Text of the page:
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Who has used life of fred pre-algebra?


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My son will be starting pre-algebra this year, and I'm still on a hunt for a curriculum. His charter provides Aleks (online math), but I think he also needs a text. It seems like LOF is something he would enjoy, but I've never seen one in person. I guess my question is - is it a complete curriculum? Would doing both LOF pre-algebra courses adequately prepare some one for moving on to algebra?

 

And, as you can see from my signature, he's very young. He's only 9 years old, which I know is young for pre-algebra, but that's where he is. He finished the Aleks 6th grade math series last school year. So, he's great at math, but he's also 9 and needs something entertaining to keep him interested - and he loves to read, so it seems like LOF could fit the bill.

 

Oh, and is there a problem starting LOF at pre-algebra level, having not done the Fractions and Decimals books? Looking at what's in those books, it seems like he's got the concepts covered, but I want to be sure there isn't a problem with starting this series in the middle.

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Since he's only 9, I would have him start with the Fractions and Decimals books for two reasons: (1) they're very funny and entertaining, even if he's not learning new concepts, and (2) it would get him used to the format of LoF, and to thinking about math in different ways from what he's used to.

 

The thing that throws some kids off with LoF is that it doesn't provide the explanation first, then present a series of problems to apply the concepts, as most math texts do. Often LoF throws a problem at the child and asks them to figure out how to do it, only offering an explanation after the child has puzzled through it themselves. The author specifically tells parents that they should NOT help the child and should let them work it out, even if it seems difficult for them. Some kids do better with this approach than others. ;)

 

I think if your DS is really solid on his basic math, then Fractions, Decimals, Prealgebra & Biology, and Prealgebra & Economics, would be a full year's Prealgebra program. My DS12 prefers to have the explanations first, then apply them, and he has a low tolerance for frustration, so LoF works better as a fun review for him rather than a primary math curriculum, but there are others here who are using LoF as a stand-alone program.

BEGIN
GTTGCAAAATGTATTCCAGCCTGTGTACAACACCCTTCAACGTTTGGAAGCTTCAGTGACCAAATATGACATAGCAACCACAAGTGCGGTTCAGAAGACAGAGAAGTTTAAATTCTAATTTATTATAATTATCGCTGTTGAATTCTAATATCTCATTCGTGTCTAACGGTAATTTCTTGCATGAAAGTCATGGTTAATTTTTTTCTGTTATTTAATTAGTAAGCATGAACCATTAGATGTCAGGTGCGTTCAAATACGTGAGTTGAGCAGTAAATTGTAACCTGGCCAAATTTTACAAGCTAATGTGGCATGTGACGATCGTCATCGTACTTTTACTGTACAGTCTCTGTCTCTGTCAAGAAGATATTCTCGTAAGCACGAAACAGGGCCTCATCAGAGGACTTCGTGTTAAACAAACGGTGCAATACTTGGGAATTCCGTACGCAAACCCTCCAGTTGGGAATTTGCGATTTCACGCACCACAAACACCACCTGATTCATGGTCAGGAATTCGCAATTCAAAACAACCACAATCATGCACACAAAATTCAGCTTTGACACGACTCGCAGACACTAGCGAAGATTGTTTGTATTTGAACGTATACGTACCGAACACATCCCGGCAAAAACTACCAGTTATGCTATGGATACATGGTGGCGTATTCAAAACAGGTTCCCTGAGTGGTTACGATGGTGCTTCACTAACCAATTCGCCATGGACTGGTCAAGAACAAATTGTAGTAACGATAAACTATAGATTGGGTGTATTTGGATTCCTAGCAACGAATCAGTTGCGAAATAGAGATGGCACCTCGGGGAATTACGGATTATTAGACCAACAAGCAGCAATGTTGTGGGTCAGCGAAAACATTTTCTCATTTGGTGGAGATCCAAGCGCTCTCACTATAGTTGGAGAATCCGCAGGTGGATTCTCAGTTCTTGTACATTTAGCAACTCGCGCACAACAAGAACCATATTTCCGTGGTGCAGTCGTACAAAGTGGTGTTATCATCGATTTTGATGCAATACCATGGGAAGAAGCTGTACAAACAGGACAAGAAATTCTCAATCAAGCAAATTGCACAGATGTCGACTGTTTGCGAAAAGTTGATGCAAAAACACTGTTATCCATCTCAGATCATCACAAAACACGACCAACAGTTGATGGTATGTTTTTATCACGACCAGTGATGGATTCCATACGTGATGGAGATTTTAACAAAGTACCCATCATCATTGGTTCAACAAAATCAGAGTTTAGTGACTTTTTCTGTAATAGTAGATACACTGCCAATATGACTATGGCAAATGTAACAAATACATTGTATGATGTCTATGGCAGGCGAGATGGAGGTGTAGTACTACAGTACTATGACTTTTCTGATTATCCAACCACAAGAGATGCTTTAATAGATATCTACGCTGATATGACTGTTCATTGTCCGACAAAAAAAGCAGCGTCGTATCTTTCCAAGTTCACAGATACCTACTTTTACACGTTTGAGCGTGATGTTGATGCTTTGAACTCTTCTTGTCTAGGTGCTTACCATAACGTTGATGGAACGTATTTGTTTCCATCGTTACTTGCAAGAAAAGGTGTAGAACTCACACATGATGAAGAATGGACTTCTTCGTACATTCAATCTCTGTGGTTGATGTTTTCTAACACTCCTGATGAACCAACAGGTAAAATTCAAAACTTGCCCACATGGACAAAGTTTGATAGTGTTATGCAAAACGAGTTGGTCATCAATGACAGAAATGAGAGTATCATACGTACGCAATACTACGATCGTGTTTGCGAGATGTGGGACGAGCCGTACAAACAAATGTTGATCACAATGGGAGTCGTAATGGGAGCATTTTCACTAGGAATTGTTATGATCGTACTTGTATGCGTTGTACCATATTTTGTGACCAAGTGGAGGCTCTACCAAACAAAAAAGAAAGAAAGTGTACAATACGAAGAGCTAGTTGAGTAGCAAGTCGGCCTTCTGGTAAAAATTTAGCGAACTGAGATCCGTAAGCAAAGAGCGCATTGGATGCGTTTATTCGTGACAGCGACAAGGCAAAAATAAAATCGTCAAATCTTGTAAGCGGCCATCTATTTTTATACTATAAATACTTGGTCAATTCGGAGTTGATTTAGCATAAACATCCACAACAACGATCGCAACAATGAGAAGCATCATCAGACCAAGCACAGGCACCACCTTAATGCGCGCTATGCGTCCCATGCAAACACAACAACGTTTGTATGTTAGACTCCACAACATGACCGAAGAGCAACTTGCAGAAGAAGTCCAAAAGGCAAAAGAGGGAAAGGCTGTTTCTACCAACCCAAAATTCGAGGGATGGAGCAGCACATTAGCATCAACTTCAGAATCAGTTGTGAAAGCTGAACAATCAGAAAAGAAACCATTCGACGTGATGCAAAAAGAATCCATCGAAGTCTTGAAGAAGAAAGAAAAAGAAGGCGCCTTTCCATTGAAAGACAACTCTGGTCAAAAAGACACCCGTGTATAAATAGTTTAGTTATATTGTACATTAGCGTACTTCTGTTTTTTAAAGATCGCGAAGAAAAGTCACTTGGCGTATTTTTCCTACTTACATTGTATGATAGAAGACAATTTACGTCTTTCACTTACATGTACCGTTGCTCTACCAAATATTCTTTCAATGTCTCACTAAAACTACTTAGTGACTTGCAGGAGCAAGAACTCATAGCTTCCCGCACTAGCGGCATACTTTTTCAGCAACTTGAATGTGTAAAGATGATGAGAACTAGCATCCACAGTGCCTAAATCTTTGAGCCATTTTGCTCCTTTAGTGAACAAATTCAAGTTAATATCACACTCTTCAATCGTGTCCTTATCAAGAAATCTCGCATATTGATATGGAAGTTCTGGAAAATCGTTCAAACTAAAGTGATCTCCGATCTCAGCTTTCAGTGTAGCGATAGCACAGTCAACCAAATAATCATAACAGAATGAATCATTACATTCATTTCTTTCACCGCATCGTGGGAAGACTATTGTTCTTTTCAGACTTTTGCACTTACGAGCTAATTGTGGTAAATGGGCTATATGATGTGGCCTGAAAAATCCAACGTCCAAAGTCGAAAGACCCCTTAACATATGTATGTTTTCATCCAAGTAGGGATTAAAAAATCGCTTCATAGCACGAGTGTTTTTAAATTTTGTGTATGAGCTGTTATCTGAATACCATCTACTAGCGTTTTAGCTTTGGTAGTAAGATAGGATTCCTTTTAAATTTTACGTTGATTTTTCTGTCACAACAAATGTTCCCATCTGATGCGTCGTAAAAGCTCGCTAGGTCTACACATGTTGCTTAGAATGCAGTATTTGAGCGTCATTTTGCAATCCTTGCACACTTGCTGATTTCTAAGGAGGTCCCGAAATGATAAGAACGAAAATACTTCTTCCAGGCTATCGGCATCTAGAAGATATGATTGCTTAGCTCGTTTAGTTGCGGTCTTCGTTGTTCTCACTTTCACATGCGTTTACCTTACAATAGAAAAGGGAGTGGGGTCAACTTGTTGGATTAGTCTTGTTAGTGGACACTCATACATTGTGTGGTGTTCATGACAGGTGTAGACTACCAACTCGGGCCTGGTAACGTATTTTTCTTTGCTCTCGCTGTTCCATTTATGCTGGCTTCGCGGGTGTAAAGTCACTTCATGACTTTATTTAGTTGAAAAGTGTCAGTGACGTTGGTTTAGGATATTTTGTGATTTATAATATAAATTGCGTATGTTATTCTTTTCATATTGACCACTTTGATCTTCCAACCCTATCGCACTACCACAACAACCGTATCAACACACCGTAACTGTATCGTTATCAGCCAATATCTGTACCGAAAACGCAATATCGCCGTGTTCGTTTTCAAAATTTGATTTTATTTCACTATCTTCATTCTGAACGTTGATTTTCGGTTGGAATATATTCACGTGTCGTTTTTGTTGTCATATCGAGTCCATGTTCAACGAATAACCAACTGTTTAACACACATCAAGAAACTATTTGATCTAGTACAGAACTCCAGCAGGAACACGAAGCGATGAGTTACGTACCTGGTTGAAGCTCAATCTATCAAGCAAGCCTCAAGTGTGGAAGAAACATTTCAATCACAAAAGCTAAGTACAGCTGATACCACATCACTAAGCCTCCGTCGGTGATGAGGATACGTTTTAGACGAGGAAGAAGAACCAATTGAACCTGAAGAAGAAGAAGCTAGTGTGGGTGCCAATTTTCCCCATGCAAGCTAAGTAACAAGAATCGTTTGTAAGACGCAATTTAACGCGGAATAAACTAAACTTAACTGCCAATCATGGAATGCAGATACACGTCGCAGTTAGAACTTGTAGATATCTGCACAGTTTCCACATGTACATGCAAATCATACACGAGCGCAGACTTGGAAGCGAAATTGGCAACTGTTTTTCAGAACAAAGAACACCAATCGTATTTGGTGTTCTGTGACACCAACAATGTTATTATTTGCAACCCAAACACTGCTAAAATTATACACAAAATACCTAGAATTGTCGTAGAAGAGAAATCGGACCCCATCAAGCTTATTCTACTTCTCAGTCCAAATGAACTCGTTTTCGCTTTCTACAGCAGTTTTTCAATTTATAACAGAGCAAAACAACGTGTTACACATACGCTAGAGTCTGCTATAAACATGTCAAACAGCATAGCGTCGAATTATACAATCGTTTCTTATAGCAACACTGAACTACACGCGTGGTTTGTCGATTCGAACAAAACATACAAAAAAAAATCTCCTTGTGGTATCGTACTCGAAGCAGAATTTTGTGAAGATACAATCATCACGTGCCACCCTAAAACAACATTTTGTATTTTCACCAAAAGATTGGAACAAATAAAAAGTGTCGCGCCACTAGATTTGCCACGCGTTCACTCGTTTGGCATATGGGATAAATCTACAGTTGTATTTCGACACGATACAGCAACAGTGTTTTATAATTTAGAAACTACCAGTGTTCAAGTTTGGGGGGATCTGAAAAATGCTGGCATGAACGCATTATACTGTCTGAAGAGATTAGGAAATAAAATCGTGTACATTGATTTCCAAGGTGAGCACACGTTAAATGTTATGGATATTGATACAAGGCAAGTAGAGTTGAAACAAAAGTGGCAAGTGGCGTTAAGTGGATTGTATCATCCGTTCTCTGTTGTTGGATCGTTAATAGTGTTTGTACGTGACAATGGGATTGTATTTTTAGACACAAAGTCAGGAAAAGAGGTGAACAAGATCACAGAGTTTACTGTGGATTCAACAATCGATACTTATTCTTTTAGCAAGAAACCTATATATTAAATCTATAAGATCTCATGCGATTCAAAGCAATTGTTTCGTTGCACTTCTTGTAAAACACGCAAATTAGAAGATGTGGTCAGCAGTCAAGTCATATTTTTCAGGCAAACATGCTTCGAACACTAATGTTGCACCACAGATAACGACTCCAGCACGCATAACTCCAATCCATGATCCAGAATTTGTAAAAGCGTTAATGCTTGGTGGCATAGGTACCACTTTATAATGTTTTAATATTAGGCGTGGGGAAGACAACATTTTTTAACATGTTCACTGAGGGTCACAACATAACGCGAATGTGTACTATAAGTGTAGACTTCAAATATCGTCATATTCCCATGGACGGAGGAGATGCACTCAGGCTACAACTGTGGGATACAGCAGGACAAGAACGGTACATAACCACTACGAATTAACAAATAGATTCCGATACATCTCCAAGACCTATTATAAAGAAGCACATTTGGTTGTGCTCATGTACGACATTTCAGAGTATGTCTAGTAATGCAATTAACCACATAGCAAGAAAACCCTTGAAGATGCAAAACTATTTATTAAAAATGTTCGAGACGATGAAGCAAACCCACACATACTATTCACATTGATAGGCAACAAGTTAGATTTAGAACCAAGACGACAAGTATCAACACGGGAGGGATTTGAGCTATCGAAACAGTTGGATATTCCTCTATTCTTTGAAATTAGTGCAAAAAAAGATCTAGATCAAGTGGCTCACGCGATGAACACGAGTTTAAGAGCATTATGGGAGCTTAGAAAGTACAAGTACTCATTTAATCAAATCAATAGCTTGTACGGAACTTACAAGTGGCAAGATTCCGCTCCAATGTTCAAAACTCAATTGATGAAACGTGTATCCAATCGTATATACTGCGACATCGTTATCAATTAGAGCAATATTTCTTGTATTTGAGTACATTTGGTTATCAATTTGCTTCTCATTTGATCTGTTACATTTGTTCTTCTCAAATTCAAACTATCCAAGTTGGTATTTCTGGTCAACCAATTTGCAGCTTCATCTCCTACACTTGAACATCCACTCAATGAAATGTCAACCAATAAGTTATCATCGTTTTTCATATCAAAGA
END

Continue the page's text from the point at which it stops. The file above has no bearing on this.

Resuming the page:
Jackie

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Guest Cheryl in SoCal
Since he's only 9, I would have him start with the Fractions and Decimals books for two reasons: (1) they're very funny and entertaining, even if he's not learning new concepts, and (2) it would get him used to the format of LoF, and to thinking about math in different ways from what he's used to.

 

The thing that throws some kids off with LoF is that it doesn't provide the explanation first, then present a series of problems to apply the concepts, as most math texts do. Often LoF throws a problem at the child and asks them to figure out how to do it, only offering an explanation after the child has puzzled through it themselves. The author specifically tells parents that they should NOT help the child and should let them work it out, even if it seems difficult for them. Some kids do better with this approach than others. ;)

 

I think if your DS is really solid on his basic math, then Fractions, Decimals, Prealgebra & Biology, and Prealgebra & Economics, would be a full year's Prealgebra program. My DS12 prefers to have the explanations first, then apply them, and he has a low tolerance for frustration, so LoF works better as a fun review for him rather than a primary math curriculum, but there are others here who are using LoF as a stand-alone program.

 

Jackie

:iagree:

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Since he's only 9, I would have him start with the Fractions and Decimals books for two reasons: (1) they're very funny and entertaining, even if he's not learning new concepts, and (2) it would get him used to the format of LoF, and to thinking about math in different ways from what he's used to.